Supreme Court unlikely to rule on voter purge case before November election

Supreme Court unlikely to rule on voter purge case before November election

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The Wisconsin Supreme Court on Tuesday night signaled it would not hear oral arguments until at least late September in a case that could purge from the rolls more than 100,000 voters suspected of moving — which could delay a ruling until after the upcoming presidential election.

The court ordered, in a 5-2 vote, that the case will be taken up as part of the court’s regular schedule, with oral arguments beginning Sept. 29, at the earliest.

Plaintiffs represented by the conservative Wisconsin Institute for Law and Liberty, or WILL, in the case had requested an expedited ruling on the matter and petitioned the court to decide on briefs and without oral argument.

Justice Rebecca Bradley, who voted in dissent along with fellow conservative Justice Daniel Kelly, said the court’s order Tuesday likely means a ruling will not be made until next year.

“Under this court’s typical briefing and oral argument schedule, the people of Wisconsin would most likely not receive a decision in this case until after every single one of Wisconsin’s 2020 elections has come and gone,” Bradley wrote. “The majority’s unusual order delaying oral argument in this case until at least September 29, 2020, renders a timely decision impossible.”

The case has worked its way through lower courts during the past seven months. Republicans want the Supreme Court to purge voters suspected of moving in order to maintain clean voter rolls. WILL says the state should keep its voter rolls orderly by removing voters who may no longer reside at the address indicated on their voter registration.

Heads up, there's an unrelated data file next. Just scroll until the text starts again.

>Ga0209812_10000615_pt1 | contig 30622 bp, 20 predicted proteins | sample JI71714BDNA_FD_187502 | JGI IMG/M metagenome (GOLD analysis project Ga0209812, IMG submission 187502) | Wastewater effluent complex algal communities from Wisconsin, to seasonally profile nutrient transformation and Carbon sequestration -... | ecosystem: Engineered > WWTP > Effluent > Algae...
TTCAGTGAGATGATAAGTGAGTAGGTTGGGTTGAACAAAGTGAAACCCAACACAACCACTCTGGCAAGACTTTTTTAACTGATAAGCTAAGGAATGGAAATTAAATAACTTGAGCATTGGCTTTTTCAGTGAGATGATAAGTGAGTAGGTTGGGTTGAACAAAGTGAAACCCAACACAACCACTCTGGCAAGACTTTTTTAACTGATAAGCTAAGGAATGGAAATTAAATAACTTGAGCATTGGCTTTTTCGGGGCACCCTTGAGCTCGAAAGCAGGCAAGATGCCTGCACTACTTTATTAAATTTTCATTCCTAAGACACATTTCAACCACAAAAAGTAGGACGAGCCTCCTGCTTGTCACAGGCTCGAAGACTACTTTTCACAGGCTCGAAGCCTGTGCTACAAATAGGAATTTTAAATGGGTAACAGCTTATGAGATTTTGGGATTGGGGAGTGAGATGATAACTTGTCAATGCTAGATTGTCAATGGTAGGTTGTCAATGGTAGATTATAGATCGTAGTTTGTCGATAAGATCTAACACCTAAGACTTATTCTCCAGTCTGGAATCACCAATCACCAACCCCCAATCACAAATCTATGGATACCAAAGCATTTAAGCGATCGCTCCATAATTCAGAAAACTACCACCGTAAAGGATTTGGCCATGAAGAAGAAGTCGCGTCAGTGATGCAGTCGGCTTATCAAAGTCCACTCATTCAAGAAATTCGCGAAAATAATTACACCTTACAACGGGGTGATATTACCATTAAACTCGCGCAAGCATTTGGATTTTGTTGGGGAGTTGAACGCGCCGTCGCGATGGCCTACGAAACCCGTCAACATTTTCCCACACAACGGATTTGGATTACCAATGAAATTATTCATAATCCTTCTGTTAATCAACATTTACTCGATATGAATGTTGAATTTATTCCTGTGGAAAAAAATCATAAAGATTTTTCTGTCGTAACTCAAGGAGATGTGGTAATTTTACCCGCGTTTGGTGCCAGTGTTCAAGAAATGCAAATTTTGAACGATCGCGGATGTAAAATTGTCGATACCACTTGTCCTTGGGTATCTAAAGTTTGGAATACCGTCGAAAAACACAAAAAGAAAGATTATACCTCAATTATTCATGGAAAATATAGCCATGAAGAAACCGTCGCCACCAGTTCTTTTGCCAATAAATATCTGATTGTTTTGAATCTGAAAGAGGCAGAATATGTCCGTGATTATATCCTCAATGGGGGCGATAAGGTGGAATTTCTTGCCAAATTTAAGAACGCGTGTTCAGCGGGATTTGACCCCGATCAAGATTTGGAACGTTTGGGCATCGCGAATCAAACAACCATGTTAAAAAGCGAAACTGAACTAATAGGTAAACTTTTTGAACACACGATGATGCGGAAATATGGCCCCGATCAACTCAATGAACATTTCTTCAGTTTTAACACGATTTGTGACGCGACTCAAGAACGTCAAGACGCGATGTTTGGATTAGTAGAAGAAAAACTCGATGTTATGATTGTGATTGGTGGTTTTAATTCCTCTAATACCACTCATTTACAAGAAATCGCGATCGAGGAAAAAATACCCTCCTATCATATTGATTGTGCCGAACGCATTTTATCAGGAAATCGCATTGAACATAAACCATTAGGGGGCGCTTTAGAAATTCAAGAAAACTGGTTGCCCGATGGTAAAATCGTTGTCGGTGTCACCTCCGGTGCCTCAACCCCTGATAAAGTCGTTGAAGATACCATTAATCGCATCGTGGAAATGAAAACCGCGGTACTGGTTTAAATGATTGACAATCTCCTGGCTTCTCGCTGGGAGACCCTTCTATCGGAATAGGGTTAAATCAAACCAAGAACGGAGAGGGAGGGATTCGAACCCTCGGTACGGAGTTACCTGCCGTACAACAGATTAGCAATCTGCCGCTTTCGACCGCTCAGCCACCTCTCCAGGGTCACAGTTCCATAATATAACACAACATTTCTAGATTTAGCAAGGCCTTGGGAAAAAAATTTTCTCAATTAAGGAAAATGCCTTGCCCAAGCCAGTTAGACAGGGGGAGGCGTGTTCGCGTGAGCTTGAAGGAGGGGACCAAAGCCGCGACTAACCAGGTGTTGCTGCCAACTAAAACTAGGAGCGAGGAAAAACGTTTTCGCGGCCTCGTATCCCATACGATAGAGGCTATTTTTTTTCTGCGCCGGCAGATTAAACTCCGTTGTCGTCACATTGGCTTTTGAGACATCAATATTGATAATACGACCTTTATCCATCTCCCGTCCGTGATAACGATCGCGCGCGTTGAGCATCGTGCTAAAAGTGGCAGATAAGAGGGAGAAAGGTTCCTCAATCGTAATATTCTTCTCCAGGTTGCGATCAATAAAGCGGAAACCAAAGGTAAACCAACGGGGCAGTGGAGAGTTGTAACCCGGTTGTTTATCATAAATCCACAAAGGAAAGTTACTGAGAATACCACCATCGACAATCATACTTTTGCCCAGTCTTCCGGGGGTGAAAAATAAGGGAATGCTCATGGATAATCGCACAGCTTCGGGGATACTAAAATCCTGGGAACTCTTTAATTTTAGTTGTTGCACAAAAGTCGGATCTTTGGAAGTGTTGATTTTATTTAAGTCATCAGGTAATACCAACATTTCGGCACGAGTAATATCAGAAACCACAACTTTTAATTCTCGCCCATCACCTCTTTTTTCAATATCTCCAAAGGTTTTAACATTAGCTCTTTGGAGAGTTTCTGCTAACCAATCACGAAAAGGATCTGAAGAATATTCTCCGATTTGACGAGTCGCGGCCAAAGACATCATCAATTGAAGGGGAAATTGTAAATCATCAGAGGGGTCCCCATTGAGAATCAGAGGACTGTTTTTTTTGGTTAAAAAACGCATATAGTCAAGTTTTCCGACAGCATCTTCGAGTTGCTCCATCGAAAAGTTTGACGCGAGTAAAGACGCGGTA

Democrats are against such a move because the system used to determine registered voters suspected of moving hasn’t always been accurate. They also say it would make it more difficult for their voters to cast ballots. Republicans counter that even if a voter is mistakenly identified as a mover and taken off the rolls, it would not impede his or her right to vote because Wisconsin offers same-day voter registration, which requires ID and proof of residence.

In October, the Elections Commission sent a letter to about 234,000 voters it identified as potentially having moved. It asked those voters to update their voter registrations if they moved or notify elections officials if they still reside at the same address. Because some of the voters flagged as having moved in a 2017 mailing never actually did, the commission opted to wait as long as a couple of years to deactivate the registration of voters who didn’t respond to the October mailing.

Voters suspected of moving have continued to update their addresses with the state, lowering the total number of people who haven’t responded to the mailing to around 130,000.

Ozaukee County Judge Paul Malloy in December ordered voters suspected of moving to be purged from the rolls, but after the Supreme Court declined to immediately take up the case, his order was overturned by the Wisconsin Court of Appeals in February, a decision that WILL appealed.

Conservatives currently control the high court 5-2, but that majority will shrink to 4-3 when liberal-backed Jill Karofsky replaces Kelly in August, which could present a potential roadblock to a clear victory for WILL.

Donald Trump won the state in 2016 by fewer than 23,000 votes.

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